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|Nearby Optical Galaxies: Selection of the Sample and Identification of Groups|
In this paper we describe the Nearby Optical Galaxy (NOG) sample, whichis a complete, distance-limited (cz<=6000 km s-1) andmagnitude-limited (B<=14) sample of ~7000 optical galaxies. Thesample covers 2/3 (8.27 sr) of the sky (|b|>20deg) andappears to have a good completeness in redshift (97%). We select thesample on the basis of homogenized corrected total blue magnitudes inorder to minimize systematic effects in galaxy sampling. We identify thegroups in this sample by means of both the hierarchical and thepercolation ``friends-of-friends'' methods. The resulting catalogs ofloose groups appear to be similar and are among the largest catalogs ofgroups currently available. Most of the NOG galaxies (~60%) are found tobe members of galaxy pairs (~580 pairs for a total of ~15% of objects)or groups with at least three members (~500 groups for a total of ~45%of objects). About 40% of galaxies are left ungrouped (field galaxies).We illustrate the main features of the NOG galaxy distribution. Comparedto previous optical and IRAS galaxy samples, the NOG provides a densersampling of the galaxy distribution in the nearby universe. Given itslarge sky coverage, the identification of groups, and its high-densitysampling, the NOG is suited to the analysis of the galaxy density fieldof the nearby universe, especially on small scales.
|Total magnitude, radius, colour indices, colour gradients and photometric type of galaxies|
We present a catalogue of aperture photometry of galaxies, in UBVRI,assembled from three different origins: (i) an update of the catalogueof Buta et al. (1995) (ii) published photometric profiles and (iii)aperture photometry performed on CCD images. We explored different setsof growth curves to fit these data: (i) The Sersic law, (ii) The net ofgrowth curves used for the preparation of the RC3 and (iii) A linearinterpolation between the de Vaucouleurs (r(1/4) ) and exponential laws.Finally we adopted the latter solution. Fitting these growth curves, wederive (1) the total magnitude, (2) the effective radius, (3) the colourindices and (4) gradients and (5) the photometric type of 5169 galaxies.The photometric type is defined to statistically match the revisedmorphologic type and parametrizes the shape of the growth curve. It iscoded from -9, for very concentrated galaxies, to +10, for diffusegalaxies. Based in part on observations collected at the Haute-ProvenceObservatory.
|A catalogue of spatially resolved kinematics of galaxies: Bibliography|
We present a catalogue of galaxies for which spatially resolved data ontheir internal kinematics have been published; there is no a priorirestriction regarding their morphological type. The catalogue lists thereferences to the articles where the data are published, as well as acoded description of these data: observed emission or absorption lines,velocity or velocity dispersion, radial profile or 2D field, positionangle. Tables 1, 2, and 3 are proposed in electronic form only, and areavailable from the CDS, via anonymous ftp to cdsarc.u-strasbg.fr (to188.8.131.52) or via http://cdsweb.u-strasbg.fr/Abstract.html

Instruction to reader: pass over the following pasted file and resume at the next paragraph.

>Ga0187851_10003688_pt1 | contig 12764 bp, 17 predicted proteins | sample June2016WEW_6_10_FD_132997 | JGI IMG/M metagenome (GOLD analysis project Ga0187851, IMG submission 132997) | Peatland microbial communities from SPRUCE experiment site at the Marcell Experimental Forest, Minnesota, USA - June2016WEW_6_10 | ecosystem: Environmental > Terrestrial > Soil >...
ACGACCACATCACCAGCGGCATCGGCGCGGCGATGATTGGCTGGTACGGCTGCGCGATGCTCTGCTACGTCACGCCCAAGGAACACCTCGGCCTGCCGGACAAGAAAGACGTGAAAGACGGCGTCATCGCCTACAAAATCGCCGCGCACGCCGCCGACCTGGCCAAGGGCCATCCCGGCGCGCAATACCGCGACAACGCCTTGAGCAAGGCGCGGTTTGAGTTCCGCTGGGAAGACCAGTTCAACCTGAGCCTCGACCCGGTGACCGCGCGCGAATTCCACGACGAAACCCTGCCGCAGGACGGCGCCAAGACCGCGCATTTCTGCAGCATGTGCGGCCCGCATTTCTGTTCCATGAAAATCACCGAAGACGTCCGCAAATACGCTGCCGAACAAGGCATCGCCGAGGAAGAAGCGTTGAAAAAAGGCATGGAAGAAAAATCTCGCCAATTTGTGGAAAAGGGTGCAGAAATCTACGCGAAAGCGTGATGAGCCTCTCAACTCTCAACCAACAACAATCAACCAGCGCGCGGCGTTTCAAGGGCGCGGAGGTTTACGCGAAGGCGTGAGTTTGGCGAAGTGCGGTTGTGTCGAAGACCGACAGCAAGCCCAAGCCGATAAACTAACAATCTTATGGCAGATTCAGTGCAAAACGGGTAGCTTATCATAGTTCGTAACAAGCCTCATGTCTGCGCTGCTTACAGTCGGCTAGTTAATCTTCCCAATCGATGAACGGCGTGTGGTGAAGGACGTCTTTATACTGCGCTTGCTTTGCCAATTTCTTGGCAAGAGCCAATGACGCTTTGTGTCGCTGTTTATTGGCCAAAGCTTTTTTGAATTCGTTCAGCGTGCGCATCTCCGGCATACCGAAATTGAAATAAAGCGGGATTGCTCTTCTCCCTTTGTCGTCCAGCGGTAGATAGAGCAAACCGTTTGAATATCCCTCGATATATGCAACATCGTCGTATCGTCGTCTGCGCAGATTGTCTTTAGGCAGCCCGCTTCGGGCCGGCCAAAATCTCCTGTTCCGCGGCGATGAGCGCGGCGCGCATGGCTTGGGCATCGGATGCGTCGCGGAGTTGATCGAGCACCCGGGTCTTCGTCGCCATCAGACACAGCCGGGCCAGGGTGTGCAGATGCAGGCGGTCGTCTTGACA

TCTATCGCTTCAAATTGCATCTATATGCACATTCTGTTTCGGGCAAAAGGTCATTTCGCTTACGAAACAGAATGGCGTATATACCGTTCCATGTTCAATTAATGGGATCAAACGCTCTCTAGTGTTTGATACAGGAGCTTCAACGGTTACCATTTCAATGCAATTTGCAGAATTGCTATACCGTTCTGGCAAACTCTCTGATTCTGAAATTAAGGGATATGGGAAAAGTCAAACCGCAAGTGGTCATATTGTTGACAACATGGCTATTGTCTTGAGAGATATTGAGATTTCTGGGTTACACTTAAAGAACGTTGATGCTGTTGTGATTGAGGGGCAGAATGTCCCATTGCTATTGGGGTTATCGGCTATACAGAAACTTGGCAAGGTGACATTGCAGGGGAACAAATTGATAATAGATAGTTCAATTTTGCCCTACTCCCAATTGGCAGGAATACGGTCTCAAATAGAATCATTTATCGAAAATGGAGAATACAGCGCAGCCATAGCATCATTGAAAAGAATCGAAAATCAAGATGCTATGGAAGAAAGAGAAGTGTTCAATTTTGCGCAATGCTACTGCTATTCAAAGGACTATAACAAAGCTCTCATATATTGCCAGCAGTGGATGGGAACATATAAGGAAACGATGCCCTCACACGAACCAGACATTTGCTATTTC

|Optical Rotation Curves and Linewidths for Tully-Fisher Applications|
Abstract image available at:http://adsabs.harvard.edu/cgi-bin/nph-bib_query?1997AJ....114.2402C&db_key=AST
|Parameters of 2447 Southern Spiral Galaxies for Use in the Tully-Fisher Relation|
I-band luminosities, rotational velocities, and redshifts of 1092 spiralgalaxies have been measured by CCD photometry and Hα spectroscopyusing the 1 m and 2.3 m telescopes at Siding Spring Observatory,respectively. The results are tabulated. Luminosity profiles andHα rotation curves are given for the galaxies. When these resultsare combined with similar data for 1355 spiral galaxies publishedpreviously (Mathewson, Ford, & Buchhorn, hereafter Paper I), itprovides a large, uniform, and unique data set with which to measure,via the Tully-Fisher relation, the peculiar velocities of galaxies inthe local universe to a distance of 11,000 km s^-1^ (Mathewson &Ford). Taking advantage of the opportunity for publishing this data inmachine-readable form, in the CD-ROM, we have also included similar datafor the 1355 galaxies in Paper I.
|Rotation Curves of 967 Spiral Galaxies|
We present the rotation curves of 967 southern spiral galaxies, obtainedby deprojecting and folding the raw Hα data originally publishedby Mathewson, Ford, & Buchhorn (1992). For 900 objects, we alsopresent, in figures and tables, the rotation curves smoothed on scalescorresponding to 5%-20% of the optical size; of these, 80 meet objectiveexcellence criteria and are suitable for individual detailed massmodeling, while 820, individually less compelling mainly because of themoderate statistics and/or limited extension, are suitable forstatistical studies. The remaining 67 curves suffer from severeasymmetries, small statistics, and large internal scatter that maylargely limit their use in galaxy structure studies. The deprojectedfolded curves, the smoothed curves, and various related quantities areavailable via anonymous ftp at galileo.sissa.it in the directory/users/ftp/pub/psrot.